US insists Palestinian economic plan precondition to peace * UN seeks funds for UNRWA
MANAMA: Jared Kushner yesterday called for the Palestinians to accept the "Opportunity of the Century" that he says will pump $50 billion into a stagnant economy but told them they must first agree if they want a peace deal. Opening the long-awaited Middle East peace initiative of his father-in-law, US President Donald Trump, at a conference in Bahrain, Kushner insisted that the administration has not "given up" on the Palestinians, whose leadership is boycotting the US-led "economic workshop".
"Agreeing on an economic pathway forward is a necessary pre-condition to resolving the previously unsolvable political issues," Kushner said as he opened the two-day event before a gala dinner. In a data-driven presentation in the style of a corporate executive, the 38-year-old adviser to Trump and family friend of Israeli Prime Minister Benjamin Netanyahu acknowledged the need for a political solution.
"To be clear, economic growth and prosperity for the Palestinian people are not possible without an enduring and fair political solution to the conflict - one that guarantees Israel's security and respects the dignity of the Palestinian people," he said. But Kushner said that the political plan would come later - and that the Palestinians should first embrace the economic component, which promises billions of dollars in investment in infrastructure, tourism and education.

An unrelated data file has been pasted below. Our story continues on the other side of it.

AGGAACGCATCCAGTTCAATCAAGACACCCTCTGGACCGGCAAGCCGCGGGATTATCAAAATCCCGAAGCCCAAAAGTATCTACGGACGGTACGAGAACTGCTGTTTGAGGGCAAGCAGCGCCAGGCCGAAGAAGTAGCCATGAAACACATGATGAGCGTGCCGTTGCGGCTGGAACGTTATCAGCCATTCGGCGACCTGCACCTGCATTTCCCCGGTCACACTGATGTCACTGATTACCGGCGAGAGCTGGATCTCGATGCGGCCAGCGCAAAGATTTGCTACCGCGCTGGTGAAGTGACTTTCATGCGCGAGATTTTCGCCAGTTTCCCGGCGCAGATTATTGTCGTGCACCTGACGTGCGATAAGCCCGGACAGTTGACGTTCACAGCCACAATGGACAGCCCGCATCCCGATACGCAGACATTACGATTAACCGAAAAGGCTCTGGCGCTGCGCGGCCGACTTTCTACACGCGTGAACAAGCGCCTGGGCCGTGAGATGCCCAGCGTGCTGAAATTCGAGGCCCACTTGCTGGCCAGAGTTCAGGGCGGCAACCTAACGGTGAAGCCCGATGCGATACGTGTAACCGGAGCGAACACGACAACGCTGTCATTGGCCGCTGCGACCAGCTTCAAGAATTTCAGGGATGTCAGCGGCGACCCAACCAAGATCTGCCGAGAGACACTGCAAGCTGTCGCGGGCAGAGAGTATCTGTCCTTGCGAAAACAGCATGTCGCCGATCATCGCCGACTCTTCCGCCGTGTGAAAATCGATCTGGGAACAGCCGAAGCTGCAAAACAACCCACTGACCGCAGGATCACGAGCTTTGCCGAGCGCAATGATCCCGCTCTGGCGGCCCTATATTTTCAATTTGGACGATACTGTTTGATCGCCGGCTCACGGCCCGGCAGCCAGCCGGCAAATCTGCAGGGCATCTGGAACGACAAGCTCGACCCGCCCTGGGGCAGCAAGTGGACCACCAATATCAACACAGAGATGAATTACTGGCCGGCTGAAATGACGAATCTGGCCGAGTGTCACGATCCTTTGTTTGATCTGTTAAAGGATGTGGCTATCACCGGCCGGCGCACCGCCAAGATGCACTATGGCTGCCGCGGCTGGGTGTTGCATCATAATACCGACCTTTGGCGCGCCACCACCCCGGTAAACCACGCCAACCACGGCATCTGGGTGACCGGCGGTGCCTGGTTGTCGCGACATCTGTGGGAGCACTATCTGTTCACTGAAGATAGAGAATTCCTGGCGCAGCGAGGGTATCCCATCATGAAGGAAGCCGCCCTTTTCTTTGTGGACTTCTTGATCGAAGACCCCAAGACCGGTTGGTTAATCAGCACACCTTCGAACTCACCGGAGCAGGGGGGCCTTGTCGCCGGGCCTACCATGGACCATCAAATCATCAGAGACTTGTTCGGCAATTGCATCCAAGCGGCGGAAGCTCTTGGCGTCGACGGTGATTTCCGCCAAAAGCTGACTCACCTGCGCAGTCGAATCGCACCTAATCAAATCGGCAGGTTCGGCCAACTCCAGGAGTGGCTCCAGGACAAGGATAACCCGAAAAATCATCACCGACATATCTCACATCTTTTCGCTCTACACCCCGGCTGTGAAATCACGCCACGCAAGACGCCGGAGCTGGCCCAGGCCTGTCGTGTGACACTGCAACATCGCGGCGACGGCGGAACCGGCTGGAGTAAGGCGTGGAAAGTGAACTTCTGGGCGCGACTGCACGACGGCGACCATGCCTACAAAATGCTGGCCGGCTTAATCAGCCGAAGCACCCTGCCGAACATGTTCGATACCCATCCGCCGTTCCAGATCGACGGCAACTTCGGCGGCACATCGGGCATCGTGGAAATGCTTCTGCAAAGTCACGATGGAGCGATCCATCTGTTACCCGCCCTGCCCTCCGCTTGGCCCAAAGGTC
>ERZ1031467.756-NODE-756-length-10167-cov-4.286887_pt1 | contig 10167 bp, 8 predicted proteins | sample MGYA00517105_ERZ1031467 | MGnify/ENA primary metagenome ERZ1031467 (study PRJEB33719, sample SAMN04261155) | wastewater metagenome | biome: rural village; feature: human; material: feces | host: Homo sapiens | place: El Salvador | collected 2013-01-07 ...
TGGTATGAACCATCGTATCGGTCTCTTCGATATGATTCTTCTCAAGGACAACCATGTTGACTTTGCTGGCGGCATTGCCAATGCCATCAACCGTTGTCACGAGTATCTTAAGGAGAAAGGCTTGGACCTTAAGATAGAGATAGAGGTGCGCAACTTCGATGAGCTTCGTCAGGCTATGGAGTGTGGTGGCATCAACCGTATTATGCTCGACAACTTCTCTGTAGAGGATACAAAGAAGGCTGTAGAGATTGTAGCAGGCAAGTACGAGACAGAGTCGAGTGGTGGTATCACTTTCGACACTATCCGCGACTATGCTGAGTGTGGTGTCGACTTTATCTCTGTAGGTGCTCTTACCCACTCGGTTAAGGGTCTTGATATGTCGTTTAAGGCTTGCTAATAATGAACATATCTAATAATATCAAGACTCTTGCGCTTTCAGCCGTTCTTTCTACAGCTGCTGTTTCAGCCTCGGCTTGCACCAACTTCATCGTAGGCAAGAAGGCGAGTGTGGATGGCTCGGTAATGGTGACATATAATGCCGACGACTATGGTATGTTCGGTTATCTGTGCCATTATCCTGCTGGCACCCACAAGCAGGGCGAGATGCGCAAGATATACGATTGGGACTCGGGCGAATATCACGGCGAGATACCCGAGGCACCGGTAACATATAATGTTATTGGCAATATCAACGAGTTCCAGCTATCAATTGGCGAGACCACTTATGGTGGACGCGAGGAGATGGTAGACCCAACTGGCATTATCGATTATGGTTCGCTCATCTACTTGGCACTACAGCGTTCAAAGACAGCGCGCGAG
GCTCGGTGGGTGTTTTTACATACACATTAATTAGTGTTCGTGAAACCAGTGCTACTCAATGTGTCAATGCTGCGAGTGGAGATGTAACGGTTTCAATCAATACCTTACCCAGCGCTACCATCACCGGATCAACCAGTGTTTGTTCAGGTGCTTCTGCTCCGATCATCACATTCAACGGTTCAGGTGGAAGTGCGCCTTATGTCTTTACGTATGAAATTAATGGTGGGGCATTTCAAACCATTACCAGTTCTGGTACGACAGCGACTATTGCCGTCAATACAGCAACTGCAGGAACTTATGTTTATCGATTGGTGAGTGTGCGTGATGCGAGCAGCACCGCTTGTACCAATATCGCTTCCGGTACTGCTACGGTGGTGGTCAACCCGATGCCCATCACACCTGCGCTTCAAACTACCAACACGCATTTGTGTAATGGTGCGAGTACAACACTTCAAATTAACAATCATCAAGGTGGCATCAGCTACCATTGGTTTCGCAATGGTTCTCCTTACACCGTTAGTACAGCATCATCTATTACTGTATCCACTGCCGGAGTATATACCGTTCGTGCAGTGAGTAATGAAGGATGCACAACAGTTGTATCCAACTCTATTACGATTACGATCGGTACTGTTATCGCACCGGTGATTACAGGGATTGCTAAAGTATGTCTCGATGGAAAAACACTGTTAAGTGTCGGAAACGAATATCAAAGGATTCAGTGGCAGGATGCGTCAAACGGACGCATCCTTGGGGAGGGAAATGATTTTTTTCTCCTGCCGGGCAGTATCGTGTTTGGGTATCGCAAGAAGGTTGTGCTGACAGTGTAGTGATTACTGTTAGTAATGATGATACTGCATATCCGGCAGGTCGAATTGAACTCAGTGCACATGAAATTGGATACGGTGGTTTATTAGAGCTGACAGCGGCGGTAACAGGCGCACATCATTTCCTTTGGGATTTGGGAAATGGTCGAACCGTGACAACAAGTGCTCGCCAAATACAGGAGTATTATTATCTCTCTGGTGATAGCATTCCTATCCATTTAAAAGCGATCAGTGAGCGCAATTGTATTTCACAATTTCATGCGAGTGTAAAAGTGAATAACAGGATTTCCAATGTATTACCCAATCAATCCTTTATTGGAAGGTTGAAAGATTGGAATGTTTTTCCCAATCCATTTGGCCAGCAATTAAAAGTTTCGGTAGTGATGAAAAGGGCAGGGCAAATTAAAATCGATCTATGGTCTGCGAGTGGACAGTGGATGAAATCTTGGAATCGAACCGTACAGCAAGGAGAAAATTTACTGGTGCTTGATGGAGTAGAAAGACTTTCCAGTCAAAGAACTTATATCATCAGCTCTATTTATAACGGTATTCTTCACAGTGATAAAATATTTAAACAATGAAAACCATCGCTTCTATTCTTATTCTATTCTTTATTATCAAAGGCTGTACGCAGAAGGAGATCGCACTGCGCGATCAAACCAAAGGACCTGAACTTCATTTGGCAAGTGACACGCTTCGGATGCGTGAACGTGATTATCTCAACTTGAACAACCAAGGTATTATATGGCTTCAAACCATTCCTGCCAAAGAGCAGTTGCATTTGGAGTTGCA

"My direct message to the Palestinian people, is that despite what those who have let you down in the past say, President Trump and America have not given up on you," he said. While dismissing the mocking description of his peace plan as the "Deal of the Century", he quickly offered another label. "This effort is better referred to as the Opportunity of the Century, if the leadership has the courage to pursue it."
The Palestinian Authority and its rival Hamas have both denounced Kushner's so-called "Peace to Prosperity" initiative, saying it amounts to a bid by the unabashedly pro-Israel Trump to buy them off in return for not enjoying their own state. Saeb Erekat, secretary general of the Palestine Liberation Organization, said that the Trump administration "is insinuating that they know what is best for the Palestinian people" without addressing the underlying issue of Israeli occupation. "Such inciting campaigns aim at making the people and leadership of Palestine accept the dictations, threats and tyranny of both the US and Israel - and they are doomed to fail," the veteran Palestinian negotiator said in a statement earlier yesterday.
Hundreds of Palestinians took to the streets in the occupied West Bank to denounce the conference, burning pictures near Hebron of Trump and the king of Bahrain. In unprecedented scenes, the kingdom welcomed dozens of Israelis including academics and journalists despite the lack of diplomatic relations. The United States has hailed the workshop as bringing together the Israelis with Gulf Arabs due to their mutual hostility towards Iran.